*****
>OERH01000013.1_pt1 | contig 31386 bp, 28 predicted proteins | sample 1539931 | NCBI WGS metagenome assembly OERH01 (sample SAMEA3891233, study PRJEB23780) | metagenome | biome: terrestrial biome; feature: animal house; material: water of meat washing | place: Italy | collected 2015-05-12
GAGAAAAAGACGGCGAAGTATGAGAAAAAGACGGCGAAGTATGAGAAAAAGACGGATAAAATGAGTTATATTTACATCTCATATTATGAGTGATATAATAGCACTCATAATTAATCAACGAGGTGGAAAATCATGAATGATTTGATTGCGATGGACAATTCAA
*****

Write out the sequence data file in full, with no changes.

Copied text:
>OERH01000013.1_pt1 | contig 31386 bp, 28 predicted proteins | sample 1539931 | NCBI WGS metagenome assembly OERH01 (sample SAMEA3891233, study PRJEB23780) | metagenome | biome: terrestrial biome; feature: animal house; material: water of meat washing | place: Italy | collected 2015-05-12
GAGAAAAAGACGGCGAAGTATGAGAAAAAGACGGCGAAGTATGAGAAAAAGACGGATAAAATGAGTTATATTTACATCTCATATTATGAGTGATATAATAGCACTCATAATTAATCAACGAGGTGGAAAATCATGAATGATTTGATTGCGATGGACAATTCAA